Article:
Today, January 22, 2013, is the fortieth anniversary of Roe v. Wade, when the Supreme Court ruled that abortion should be legal. Once again on this date, we’re participating in NARAL’s Blog for Choice Day. And this year bloggers are sharing our personal stories about why we’re pro-choice.
This year I’m thinking about choice in terms of work. Today women make up approximately half of the workforce. Among married couples where both partners work, wives earn an average of 38 percent of family income, and nearly 40 percent of the women are out-earning their husbands. Some economists predict that in just a few years, more families will be supported by women than by men.
Women must have the ability to plan their families if they are going to be able to plan their careers. And if women are contributing such a significant portion of the necessary income to support families, than doesn’t pro-choice mean pro-family?
In researching my forthcoming book, I’ve been talking to women all over the country about how they manage careers, family, and marriage. They’re stories are incredible – from getting up at 5 a.m. to make school lunches, in order to get to work by 8, so they can leave by 4, so they can feed their children dinner before they take them to a lesson or a practice, after which they go home and jump on the computer again in order to respond to work emails. These women aren’t complaining. This is what they do and this is how they do it. But they are concerned. They’re concerned about being good mothers and they’re concerned about being good employees. They are constantly weighing their children’s emotional needs against their family’s financial needs. They’re worried about turning down a promotion or a plum assignment as it might affect their earning potential. They’re weighing the pros and cons of being more available when they’re children are infants, or toddlers or teens.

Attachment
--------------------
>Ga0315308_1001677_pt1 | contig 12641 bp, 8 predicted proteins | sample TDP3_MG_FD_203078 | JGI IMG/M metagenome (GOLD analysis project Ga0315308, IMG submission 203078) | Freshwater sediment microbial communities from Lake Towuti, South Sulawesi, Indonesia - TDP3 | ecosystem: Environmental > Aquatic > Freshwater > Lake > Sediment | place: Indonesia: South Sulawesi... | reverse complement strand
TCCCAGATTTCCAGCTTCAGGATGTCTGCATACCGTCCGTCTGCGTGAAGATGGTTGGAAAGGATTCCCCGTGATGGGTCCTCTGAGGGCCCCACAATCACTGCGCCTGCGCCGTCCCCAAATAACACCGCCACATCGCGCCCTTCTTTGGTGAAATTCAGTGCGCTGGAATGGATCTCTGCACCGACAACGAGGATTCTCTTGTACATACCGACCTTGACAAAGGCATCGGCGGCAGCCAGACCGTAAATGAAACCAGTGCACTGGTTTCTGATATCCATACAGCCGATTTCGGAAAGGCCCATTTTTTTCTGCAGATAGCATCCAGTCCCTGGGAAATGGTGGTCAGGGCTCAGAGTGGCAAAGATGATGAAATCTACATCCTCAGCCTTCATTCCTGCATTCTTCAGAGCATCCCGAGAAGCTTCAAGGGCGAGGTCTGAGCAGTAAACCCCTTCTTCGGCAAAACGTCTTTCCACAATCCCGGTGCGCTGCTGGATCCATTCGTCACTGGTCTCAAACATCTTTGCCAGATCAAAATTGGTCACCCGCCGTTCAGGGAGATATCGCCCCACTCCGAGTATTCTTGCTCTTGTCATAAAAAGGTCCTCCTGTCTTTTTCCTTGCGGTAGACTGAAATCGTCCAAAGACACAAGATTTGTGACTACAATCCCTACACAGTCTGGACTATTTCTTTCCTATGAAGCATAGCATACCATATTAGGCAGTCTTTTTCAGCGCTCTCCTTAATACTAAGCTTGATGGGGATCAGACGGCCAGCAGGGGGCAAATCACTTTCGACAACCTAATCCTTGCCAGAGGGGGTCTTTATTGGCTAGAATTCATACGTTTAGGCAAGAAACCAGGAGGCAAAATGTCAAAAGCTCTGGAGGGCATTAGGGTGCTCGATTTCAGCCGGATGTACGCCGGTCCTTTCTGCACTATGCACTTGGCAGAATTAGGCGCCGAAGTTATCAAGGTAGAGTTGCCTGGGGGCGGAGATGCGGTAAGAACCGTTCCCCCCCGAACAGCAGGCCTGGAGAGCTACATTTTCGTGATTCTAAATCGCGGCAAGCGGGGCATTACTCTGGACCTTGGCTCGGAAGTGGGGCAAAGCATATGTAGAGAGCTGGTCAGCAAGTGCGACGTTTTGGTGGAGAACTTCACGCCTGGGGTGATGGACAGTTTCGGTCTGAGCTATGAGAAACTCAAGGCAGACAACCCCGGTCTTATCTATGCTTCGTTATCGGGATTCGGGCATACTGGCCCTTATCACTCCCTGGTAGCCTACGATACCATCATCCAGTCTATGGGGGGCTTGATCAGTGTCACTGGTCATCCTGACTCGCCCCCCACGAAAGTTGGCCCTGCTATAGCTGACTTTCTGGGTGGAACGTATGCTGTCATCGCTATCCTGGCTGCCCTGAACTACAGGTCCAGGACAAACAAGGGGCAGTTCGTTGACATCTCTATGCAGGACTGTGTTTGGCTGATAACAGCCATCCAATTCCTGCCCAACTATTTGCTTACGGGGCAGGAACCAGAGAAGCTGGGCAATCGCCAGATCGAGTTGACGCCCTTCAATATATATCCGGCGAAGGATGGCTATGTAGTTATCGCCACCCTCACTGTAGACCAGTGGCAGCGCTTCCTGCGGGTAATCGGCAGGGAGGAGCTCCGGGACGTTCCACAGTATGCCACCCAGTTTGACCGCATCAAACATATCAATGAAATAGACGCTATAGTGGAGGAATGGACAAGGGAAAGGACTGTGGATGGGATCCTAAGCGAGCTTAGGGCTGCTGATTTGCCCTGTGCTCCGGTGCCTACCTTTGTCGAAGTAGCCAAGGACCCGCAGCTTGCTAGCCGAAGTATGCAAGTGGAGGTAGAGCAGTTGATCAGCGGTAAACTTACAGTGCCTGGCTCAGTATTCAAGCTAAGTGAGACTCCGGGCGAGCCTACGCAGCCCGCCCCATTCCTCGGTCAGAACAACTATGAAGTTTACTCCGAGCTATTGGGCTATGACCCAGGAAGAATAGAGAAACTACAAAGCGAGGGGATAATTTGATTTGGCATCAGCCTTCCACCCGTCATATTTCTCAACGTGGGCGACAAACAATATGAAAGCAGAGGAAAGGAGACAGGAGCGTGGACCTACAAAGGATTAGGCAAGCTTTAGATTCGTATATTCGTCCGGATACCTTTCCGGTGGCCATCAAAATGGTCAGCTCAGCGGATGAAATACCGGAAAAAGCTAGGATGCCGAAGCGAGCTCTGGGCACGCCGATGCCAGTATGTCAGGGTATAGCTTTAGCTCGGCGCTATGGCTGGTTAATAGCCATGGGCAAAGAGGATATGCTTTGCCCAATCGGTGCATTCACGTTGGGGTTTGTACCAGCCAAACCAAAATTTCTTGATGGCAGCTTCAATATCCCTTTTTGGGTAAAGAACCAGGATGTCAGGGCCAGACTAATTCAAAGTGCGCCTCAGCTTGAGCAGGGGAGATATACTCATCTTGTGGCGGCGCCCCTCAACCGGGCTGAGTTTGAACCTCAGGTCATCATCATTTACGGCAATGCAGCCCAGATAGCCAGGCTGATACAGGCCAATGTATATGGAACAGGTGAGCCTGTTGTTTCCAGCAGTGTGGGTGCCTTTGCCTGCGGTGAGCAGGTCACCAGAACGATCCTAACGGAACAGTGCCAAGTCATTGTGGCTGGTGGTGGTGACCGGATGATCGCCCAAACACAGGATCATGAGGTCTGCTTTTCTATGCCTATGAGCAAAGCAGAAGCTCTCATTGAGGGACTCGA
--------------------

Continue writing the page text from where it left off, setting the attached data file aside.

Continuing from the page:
These women are caregivers: emotional and financial. They are making the best choices possible for themselves and their families. And in order to do that, they need access to a full spectrum of reproductive heath choices and the freedom to decide what is best for them. They need the ability to plan when and how to have a family. And that is why I am pro-choice.